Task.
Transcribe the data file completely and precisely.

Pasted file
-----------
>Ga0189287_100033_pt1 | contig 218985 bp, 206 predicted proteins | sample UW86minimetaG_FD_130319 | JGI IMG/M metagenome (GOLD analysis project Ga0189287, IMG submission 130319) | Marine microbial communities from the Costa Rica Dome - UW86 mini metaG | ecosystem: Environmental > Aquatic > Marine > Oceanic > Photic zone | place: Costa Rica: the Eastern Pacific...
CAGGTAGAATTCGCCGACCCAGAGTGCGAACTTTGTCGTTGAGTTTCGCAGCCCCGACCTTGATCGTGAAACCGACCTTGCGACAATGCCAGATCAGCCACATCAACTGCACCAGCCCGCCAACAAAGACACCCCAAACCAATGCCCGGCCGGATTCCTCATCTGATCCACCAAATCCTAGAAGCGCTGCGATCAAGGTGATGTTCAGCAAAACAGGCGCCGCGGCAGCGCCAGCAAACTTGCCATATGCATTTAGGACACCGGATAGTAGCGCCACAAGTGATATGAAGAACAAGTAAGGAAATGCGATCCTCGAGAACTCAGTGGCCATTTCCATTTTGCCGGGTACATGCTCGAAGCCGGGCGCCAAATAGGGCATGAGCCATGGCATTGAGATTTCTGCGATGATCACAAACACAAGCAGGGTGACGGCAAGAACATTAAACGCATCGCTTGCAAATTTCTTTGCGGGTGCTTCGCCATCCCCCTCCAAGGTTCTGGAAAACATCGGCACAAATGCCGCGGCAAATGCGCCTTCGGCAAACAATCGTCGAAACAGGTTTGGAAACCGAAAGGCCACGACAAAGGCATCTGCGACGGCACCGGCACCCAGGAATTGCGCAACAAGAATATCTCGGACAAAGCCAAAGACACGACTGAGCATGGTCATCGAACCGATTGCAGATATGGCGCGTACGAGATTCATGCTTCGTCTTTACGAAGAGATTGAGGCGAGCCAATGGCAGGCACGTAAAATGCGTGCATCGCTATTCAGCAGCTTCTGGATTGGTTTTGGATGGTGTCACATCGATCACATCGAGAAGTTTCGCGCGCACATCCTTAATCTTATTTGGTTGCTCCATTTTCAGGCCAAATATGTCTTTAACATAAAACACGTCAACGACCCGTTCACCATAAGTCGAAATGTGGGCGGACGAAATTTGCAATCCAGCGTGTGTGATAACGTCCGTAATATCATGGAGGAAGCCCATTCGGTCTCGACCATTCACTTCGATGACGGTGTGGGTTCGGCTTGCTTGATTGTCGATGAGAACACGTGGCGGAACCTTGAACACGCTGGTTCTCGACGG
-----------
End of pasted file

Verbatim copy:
>Ga0189287_100033_pt1 | contig 218985 bp, 206 predicted proteins | sample UW86minimetaG_FD_130319 | JGI IMG/M metagenome (GOLD analysis project Ga0189287, IMG submission 130319) | Marine microbial communities from the Costa Rica Dome - UW86 mini metaG | ecosystem: Environmental > Aquatic > Marine > Oceanic > Photic zone | place: Costa Rica: the Eastern Pacific...
CAGGTAGAATTCGCCGACCCAGAGTGCGAACTTTGTCGTTGAGTTTCGCAGCCCCGACCTTGATCGTGAAACCGACCTTGCGACAATGCCAGATCAGCCACATCAACTGCACCAGCCCGCCAACAAAGACACCCCAAACCAATGCCCGGCCGGATTCCTCATCTGATCCACCAAATCCTAGAAGCGCTGCGATCAAGGTGATGTTCAGCAAAACAGGCGCCGCGGCAGCGCCAGCAAACTTGCCATATGCATTTAGGACACCGGATAGTAGCGCCACAAGTGATATGAAGAACAAGTAAGGAAATGCGATCCTCGAGAACTCAGTGGCCATTTCCATTTTGCCGGGTACATGCTCGAAGCCGGGCGCCAAATAGGGCATGAGCCATGGCATTGAGATTTCTGCGATGATCACAAACACAAGCAGGGTGACGGCAAGAACATTAAACGCATCGCTTGCAAATTTCTTTGCGGGTGCTTCGCCATCCCCCTCCAAGGTTCTGGAAAACATCGGCACAAATGCCGCGGCAAATGCGCCTTCGGCAAACAATCGTCGAAACAGGTTTGGAAACCGAAAGGCCACGACAAAGGCATCTGCGACGGCACCGGCACCCAGGAATTGCGCAACAAGAATATCTCGGACAAAGCCAAAGACACGACTGAGCATGGTCATCGAACCGATTGCAGATATGGCGCGTACGAGATTCATGCTTCGTCTTTACGAAGAGATTGAGGCGAGCCAATGGCAGGCACGTAAAATGCGTGCATCGCTATTCAGCAGCTTCTGGATTGGTTTTGGATGGTGTCACATCGATCACATCGAGAAGTTTCGCGCGCACATCCTTAATCTTATTTGGTTGCTCCATTTTCAGGCCAAATATGTCTTTAACATAAAACACGTCAACGACCCGTTCACCATAAGTCGAAATGTGGGCGGACGAAATTTGCAATCCAGCGTGTGTGATAACGTCCGTAATATCATGGAGGAAGCCCATTCGGTCTCGACCATTCACTTCGATGACGGTGTGGGTTCGGCTTGCTTGATTGTCGATGAGAACACGTGGCGGAACCTTGAACACGCTGGTTCTCGACGG